A breakfast version of a Boston Cream Pie, that’s also gluten free and completely vegan.
A Boston Cream Pie is basically a cake that said, ‘Hey world, I’m a pie!’
And today I have a baked oatmeal pretending to be a cake that’s masquerading as a pie. It’s a weird world.
Why is a Boston Cream Pie called a pie? The most likely explanation is that in the 19th Century pie and cake pans were used interchangeably, and the original Boston Cream Pies were probably baked in pie tins.
The Boston Cream Pie is usually attributed to a French man named Sanzian, the first chef of the Boston Parker House Hotel (now called the Omni Parker House Hotel). Sanzian is thought to have created a fancy version of cake-pie in 1856, which was coated with toasted almonds and topped with chocolate fondant. However, this version of events is disputed.
The dessert was originally called a Chocolate Cream Pie or a Parker House Chocolate Cream Pie. At some stage – it’s unclear when exactly – the name was changed to Boston Cream Pie. You know what’s really weird? The name ‘Boston Cream Cakes’ emerged in a cookbook in 1879. How did we go from pie to cake and back to pie?
By the way, are there any fans of bread rolls out there? Guess what else the Parker House Hotel is famous for?
Since the ol’ 19th Century, Boston Cream Pies have pretty much been turned into everything that isn’t a pie. Cupcakes, muffins, doughnuts, pancakes, cookies… and so on.
So today I’m bringing oatmeal to the cake-pie party. To make things even more confusing, everything in this recipe is vegan. But if you just happen to have some authentic French crème patisserie hanging around, then (a) well done! and (b) feel free to use that for the filling.
As I wasn’t about to make an pastry cream, I came up with a vegan maple custard instead. I have some more notes about that at the end of this post.
If making any kind of custardy filling sounds like more effort than you’re willing to put into a baked oatmeal, then I have several solutions for you! Instead of the maple custard filling, use:
- Yogurt (a sweet yogurt, nothing sour!)
- Instant pudding
- Chia pudding
- Melted white chocolate
Heck, you could even mash a banana and call it a day. What’s the oatmeal cake-pie going to do?
But if you’re interested, I’ll tell you about this vegan maple custard. My thinking was this: cornstarch (cornflour) is the main ingredient in custard powder and instant pudding, so it should make custard, right? Right! It just needs the help of some maple syrup, vanilla bean paste and almond milk.
When it’s hot, the custard has a thick but pourable consistency. Once cool, it becomes much thicker (just like regular custard does). You can make the filling in advance and store it in the fridge. To ensure the cooled custard is smooth and not lumpy, whisk it like crazy. You can whisk it with a fork – there’s no need for the fancy equipment – just whisk it really well.
Personally, I like to microwave the cooled custard for 30 seconds or so before spreading it onto the baked oatmeal. Which totally goes against tradition. But, you know, I figured at this stage tradition has walked out the door and boarded a plane to Botswana.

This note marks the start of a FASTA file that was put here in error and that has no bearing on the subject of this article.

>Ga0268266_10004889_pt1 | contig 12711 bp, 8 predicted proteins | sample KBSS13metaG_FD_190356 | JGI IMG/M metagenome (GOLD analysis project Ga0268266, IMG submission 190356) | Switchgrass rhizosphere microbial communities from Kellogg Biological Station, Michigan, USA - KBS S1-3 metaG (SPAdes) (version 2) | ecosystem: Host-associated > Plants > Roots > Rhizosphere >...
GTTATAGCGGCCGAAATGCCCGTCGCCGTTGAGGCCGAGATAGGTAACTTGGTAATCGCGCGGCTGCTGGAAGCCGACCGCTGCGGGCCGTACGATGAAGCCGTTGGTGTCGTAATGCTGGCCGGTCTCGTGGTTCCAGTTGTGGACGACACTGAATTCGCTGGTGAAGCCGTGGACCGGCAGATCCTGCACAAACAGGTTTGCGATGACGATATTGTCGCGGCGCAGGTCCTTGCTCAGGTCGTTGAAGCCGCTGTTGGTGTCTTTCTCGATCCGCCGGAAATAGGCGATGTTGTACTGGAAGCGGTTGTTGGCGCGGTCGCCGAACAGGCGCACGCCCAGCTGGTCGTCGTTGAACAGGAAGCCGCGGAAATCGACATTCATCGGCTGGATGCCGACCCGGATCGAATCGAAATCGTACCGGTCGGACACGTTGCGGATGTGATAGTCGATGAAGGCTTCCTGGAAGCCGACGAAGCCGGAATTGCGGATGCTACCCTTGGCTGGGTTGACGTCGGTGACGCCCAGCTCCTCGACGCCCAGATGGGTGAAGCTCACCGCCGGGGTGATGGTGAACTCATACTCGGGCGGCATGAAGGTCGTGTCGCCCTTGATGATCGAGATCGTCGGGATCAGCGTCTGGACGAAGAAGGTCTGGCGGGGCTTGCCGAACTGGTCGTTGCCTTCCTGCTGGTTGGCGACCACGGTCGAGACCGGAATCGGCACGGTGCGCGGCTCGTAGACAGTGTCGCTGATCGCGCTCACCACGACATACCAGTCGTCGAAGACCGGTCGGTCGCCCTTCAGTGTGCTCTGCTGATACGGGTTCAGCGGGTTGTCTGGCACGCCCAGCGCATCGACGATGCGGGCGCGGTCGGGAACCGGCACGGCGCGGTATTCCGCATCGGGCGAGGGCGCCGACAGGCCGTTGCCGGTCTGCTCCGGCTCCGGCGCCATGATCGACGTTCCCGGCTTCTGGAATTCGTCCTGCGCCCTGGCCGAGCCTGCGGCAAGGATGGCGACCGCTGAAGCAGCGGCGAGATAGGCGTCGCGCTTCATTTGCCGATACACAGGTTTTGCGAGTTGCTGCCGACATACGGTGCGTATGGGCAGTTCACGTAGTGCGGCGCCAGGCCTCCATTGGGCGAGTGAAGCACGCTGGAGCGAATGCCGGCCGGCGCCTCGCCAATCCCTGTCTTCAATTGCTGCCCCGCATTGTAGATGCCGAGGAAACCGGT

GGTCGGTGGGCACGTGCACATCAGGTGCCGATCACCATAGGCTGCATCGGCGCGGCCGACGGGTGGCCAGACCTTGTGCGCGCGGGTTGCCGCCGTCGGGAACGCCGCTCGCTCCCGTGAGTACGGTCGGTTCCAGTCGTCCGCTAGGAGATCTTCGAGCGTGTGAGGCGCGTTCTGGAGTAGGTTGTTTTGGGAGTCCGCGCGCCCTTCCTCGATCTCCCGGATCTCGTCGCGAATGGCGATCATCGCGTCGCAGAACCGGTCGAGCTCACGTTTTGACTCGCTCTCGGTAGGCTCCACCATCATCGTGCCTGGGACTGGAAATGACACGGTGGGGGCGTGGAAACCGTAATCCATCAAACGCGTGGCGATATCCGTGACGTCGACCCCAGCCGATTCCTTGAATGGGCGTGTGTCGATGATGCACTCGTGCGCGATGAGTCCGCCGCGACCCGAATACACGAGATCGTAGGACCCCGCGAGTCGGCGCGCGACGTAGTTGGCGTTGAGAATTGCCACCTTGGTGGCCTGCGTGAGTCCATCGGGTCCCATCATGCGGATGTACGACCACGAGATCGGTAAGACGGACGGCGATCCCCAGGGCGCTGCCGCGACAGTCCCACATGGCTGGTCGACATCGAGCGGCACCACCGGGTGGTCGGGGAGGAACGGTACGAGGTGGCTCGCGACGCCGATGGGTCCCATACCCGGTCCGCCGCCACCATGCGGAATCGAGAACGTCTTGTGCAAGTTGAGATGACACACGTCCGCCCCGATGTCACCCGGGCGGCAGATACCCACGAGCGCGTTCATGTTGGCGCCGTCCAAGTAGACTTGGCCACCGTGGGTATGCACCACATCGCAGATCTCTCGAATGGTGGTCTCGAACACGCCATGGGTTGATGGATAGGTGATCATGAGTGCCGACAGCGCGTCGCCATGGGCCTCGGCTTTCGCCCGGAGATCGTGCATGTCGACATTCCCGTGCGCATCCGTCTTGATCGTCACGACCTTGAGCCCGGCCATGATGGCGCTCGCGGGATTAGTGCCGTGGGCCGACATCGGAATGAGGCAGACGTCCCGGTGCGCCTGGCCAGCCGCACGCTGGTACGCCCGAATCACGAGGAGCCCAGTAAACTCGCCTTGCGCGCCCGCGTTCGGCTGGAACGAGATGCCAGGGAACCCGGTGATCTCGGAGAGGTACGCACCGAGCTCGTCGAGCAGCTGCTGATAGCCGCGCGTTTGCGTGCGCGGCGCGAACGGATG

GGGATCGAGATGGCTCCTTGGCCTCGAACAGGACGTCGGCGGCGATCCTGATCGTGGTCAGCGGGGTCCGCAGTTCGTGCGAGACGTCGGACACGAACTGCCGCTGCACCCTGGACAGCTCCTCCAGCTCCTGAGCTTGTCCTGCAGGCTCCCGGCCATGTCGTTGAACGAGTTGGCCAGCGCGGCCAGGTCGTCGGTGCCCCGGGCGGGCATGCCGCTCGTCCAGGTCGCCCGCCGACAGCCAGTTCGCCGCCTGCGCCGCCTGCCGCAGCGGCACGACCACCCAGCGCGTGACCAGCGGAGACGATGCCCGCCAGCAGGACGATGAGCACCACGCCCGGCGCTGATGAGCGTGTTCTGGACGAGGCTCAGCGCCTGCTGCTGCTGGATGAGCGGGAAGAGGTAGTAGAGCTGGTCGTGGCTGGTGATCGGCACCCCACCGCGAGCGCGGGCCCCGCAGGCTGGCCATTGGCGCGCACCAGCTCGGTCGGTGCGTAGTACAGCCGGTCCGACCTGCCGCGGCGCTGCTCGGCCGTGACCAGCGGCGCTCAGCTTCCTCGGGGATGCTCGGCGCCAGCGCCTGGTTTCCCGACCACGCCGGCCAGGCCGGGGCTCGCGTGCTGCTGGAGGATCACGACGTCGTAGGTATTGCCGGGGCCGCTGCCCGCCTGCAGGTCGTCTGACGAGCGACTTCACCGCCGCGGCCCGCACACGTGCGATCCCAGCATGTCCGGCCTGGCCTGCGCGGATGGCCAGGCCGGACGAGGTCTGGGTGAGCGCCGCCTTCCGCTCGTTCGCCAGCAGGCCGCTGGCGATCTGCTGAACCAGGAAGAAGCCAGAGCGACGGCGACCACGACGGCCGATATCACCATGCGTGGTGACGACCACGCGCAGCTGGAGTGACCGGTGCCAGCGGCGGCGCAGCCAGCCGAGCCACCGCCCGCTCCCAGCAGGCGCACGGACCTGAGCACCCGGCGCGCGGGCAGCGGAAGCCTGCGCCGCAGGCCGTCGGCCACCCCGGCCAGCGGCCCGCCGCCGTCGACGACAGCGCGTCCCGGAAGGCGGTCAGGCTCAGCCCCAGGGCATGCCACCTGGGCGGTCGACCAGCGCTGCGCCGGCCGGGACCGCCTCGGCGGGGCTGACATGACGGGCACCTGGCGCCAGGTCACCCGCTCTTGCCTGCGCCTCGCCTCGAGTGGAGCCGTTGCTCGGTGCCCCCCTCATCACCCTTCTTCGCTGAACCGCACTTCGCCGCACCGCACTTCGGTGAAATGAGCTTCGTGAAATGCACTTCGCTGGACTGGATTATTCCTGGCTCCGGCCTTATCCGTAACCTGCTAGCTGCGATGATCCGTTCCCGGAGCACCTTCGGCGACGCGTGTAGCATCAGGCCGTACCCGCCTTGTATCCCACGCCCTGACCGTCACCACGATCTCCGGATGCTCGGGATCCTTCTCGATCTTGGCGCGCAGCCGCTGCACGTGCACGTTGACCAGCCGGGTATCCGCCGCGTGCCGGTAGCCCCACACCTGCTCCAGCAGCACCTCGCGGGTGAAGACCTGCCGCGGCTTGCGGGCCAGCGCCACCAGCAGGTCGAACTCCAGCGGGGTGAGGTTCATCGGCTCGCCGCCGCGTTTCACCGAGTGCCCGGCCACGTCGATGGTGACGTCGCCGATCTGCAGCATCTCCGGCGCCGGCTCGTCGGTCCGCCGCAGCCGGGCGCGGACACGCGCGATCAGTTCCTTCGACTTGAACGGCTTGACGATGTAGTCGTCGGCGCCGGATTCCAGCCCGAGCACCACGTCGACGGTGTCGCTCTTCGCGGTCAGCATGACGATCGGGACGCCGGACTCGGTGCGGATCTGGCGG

While the custard filling can be replaced with other things, there’s one thing I’m going to be picky about: the chocolate. Seriously, don’t leave off the melted chocolate!
Did you know?: The Boston Cream Pie is the official dessert of Massachusetts.
- For the maple custard filling
- 1 tablespoon cornstarch (cornflour)
- 2 tablespoons maple syrup
- ½ teaspoon vanilla bean paste
- 1 cup almond milk
For the baked oatmeal
- ½ cup applesauce
- 1 teaspoon vanilla extract
- ¼ - ½ teaspoon butter extract
- ⅔ cup almond milk
- 1 - 2 teaspoons maple syrup (optional)
- ½ cup rolled oats
- ¾ teaspoon baking powder
- Good pinch of salt
- Melted dark or semi-sweet chocolate
- Make the filling: In a small saucepan (off the heat), whisk together the cornstarch, maple syrup and vanilla bean paste.
- Place the saucepan over medium heat, and heat until the mixture begins to bubble. Whisk in ½ cup of almond milk, and then whisk in the remaining ½ cup.
- Cook for approximately 10 - 15 minutes, whisking often, or until the mixture has thickened and resembles a pourable custard. If the custard isn’t thickening, stop whisking and leave it for a few minutes. If the custard is bubbling too much (and is at risk of over-boiling), turn down the heat and keep whisking.
- Once the custard is ready, set aside to cool. While the custard can be used immediately, it thickens considerably as it cools (creating more of a ‘crème’ consistency). The custard can be made a day in advance and stored in the fridge.
- Make the baked oatmeal: Preheat the oven to 350°F (180°C). Grease two ramekins.
- In a medium-sized or large bowl, combine the applesauce, vanilla extract, butter extract, almond milk and maple syrup (if using).
- Add the rolled oats, baking powder and salt, and mix until well combined.
- Divide the mixture between the prepared ramekins. Bake for 25 - 30 minutes, or until the tops are dry and a little firm. Allow to cool for 5 minutes, and then remove each baked oatmeal from its ramekin.
- Carefully slice the baked oatmeals in half (this can be tricky). Cover the bottom halves with as much filling as desired. Top with the other halves.
- To finish of the ‘pies’, drizzle or spread over plenty of melted chocolate. Enjoy!
This recipe makes ~3/4 cup of custard, which is probably more than you'll need for this recipe.
If making the custard in advance, whisk it really well so it's smooth and not lumpy. I also like to reheat the custard in the microwave for about 30 seconds (this also helps get rid of lumps).
If you can't find (vegan) butter extract, either omit it or substitute extra vanilla extract.